Nabbayeh withdraws money from children's fashion |  watcher - watcher

Nabbayeh withdraws money from children’s fashion | watcher – watcher

While Covid-19 has left many despondent, it has been a springboard for many innovations and businesses. The Resh kids group was one of the children suffering from the covid pandemic because Latifa Nebkabiya started it after the first lockdown (2020). The store is located near St Raphael Hospital, Nsambya, and deals in children’s clothing. From newborn to 12 year old plus expectant mother essentials.
Coming from a family of girls only, Nebkabiya was inspired to start the shop because she wanted to dress up the girls. “I felt well suited to doing this and would do my best,” she says.

Before the shutdown began, Npcabia graduated with a Bachelor’s degree in Business Administration specializing in Finance from Makerere University Business School. Just like everyone else, the effects of the lockdown made it difficult for her to get as much a job as she sought.
After her aunt saw her bustle, she gave her 4 million Kenyan shillings to start a business. “I am grateful for this gift from my aunt because if it had been a loan, as a starter, in post-Covid times, this would have slowed growth,” she shares.

Nabakabya used the funds to buy a budding stock in Sasa Arcade after a lot of inquiries and price comparison. This included newborn items such as overalls, towels, socks, urine mats, crib sheets, diapers, receivers, blankets, mosquito nets and jackets. She also got clothes for expectant mothers like maternity pants, nightgowns, maternity items, and cotton.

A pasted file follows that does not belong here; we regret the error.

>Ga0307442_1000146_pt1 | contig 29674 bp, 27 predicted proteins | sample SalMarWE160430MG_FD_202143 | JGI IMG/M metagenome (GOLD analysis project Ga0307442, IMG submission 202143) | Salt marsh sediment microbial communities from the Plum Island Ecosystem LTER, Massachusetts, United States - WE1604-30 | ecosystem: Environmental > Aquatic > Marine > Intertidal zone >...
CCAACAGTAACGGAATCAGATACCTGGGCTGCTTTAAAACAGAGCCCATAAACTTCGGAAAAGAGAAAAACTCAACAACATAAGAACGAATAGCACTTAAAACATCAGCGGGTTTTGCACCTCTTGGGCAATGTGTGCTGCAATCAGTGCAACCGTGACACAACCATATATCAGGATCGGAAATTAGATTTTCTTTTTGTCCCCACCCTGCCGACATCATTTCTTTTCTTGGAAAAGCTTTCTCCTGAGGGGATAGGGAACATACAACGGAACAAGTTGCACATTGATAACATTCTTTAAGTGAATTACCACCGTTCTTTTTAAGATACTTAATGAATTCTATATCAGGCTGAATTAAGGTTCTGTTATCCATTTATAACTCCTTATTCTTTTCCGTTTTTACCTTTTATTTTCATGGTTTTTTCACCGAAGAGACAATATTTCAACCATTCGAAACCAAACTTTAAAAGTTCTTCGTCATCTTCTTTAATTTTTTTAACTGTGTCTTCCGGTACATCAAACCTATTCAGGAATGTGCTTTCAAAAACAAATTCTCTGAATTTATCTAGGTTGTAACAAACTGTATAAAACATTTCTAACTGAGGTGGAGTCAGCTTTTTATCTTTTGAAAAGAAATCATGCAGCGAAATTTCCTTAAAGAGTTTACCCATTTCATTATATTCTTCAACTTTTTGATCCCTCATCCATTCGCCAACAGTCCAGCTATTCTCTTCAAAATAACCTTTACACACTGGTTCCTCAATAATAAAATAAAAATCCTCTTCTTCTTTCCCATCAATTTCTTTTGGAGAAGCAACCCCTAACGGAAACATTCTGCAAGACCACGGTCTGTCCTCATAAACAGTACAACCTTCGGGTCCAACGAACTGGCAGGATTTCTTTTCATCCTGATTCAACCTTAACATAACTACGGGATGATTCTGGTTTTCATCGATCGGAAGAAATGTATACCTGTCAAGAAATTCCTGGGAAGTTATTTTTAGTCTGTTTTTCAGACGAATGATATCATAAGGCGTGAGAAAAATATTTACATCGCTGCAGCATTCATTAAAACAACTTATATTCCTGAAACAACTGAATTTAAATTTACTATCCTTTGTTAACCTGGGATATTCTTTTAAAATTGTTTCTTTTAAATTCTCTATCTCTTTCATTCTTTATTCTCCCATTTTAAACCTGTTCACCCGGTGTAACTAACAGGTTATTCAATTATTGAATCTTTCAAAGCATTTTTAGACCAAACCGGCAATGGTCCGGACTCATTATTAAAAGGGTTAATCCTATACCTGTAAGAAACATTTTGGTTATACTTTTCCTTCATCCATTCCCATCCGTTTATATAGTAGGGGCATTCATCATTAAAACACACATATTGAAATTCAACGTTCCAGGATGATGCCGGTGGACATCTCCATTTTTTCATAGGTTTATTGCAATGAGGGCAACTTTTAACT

“Out of the capital I got, I used Sh 2.3 million for baby products, Sh 500,000 for products for expectant mothers, while Sh 100,000 was spent on Facebook ads. At the time, I had the money to rent so I kept the rest to buy those things. that people might need yet not have in my pantry,” she said.

However, the beginning was not easy at all. “It started with looking for a location, then came the worry about where to get inventory and pay the rent. Honestly, it was stressful but it was nice to own my business,” she says.
Nepcabia’s first customers were her family and friends. “That’s what I said I was going to open a children’s store. So they got everything they needed from me and I didn’t get paid much because they were my first customers. Although I didn’t get much profit every time, it was a good feeling to make sales,” she smiles .
Nbkabiya learns from these that while friends can support one’s business, they tend to take their friends’ business for granted.

“For example, if the item is worth Sh 50,000, some may want to buy for Ksh 35,000 because you are friends. With that, I have learned and resolved to separate friendship from business.”
Pricing is a very big part of any business and when it is not done right, the project will not turn a profit.
Nabakabya learned the cost and pricing from a friend who introduced it to most of the merchandise suppliers in the store. “One of the things it taught me is the need to look around to compare prices because every store has its own prices. The other is that when I buy things, it is cheaper to buy in bulk rather than by pieces. That way, I can make a meaningful profit,”